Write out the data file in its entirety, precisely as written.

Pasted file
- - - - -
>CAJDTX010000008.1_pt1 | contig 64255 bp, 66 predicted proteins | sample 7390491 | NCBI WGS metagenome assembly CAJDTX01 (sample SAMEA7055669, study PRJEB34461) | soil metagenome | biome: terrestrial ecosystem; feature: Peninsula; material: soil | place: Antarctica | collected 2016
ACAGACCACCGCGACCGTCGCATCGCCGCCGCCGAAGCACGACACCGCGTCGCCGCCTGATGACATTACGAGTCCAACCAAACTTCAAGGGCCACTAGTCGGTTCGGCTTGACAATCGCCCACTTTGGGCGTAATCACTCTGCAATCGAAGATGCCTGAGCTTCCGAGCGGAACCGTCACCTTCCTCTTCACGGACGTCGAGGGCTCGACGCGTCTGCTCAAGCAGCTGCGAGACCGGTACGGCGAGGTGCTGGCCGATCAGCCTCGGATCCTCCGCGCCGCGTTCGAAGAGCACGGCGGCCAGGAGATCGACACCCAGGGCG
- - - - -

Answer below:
>CAJDTX010000008.1_pt1 | contig 64255 bp, 66 predicted proteins | sample 7390491 | NCBI WGS metagenome assembly CAJDTX01 (sample SAMEA7055669, study PRJEB34461) | soil metagenome | biome: terrestrial ecosystem; feature: Peninsula; material: soil | place: Antarctica | collected 2016
ACAGACCACCGCGACCGTCGCATCGCCGCCGCCGAAGCACGACACCGCGTCGCCGCCTGATGACATTACGAGTCCAACCAAACTTCAAGGGCCACTAGTCGGTTCGGCTTGACAATCGCCCACTTTGGGCGTAATCACTCTGCAATCGAAGATGCCTGAGCTTCCGAGCGGAACCGTCACCTTCCTCTTCACGGACGTCGAGGGCTCGACGCGTCTGCTCAAGCAGCTGCGAGACCGGTACGGCGAGGTGCTGGCCGATCAGCCTCGGATCCTCCGCGCCGCGTTCGAAGAGCACGGCGGCCAGGAGATCGACACCCAGGGCG